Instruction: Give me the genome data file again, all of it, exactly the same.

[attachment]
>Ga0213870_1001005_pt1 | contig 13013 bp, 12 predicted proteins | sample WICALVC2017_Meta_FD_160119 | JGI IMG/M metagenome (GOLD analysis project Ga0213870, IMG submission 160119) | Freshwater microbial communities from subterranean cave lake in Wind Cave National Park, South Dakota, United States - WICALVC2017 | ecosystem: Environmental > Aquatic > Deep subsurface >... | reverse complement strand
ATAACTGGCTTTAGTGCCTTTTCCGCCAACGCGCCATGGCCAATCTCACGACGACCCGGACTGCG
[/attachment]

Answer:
>Ga0213870_1001005_pt1 | contig 13013 bp, 12 predicted proteins | sample WICALVC2017_Meta_FD_160119 | JGI IMG/M metagenome (GOLD analysis project Ga0213870, IMG submission 160119) | Freshwater microbial communities from subterranean cave lake in Wind Cave National Park, South Dakota, United States - WICALVC2017 | ecosystem: Environmental > Aquatic > Deep subsurface >... | reverse complement strand
ATAACTGGCTTTAGTGCCTTTTCCGCCAACGCGCCATGGCCAATCTCACGACGACCCGGACTGCG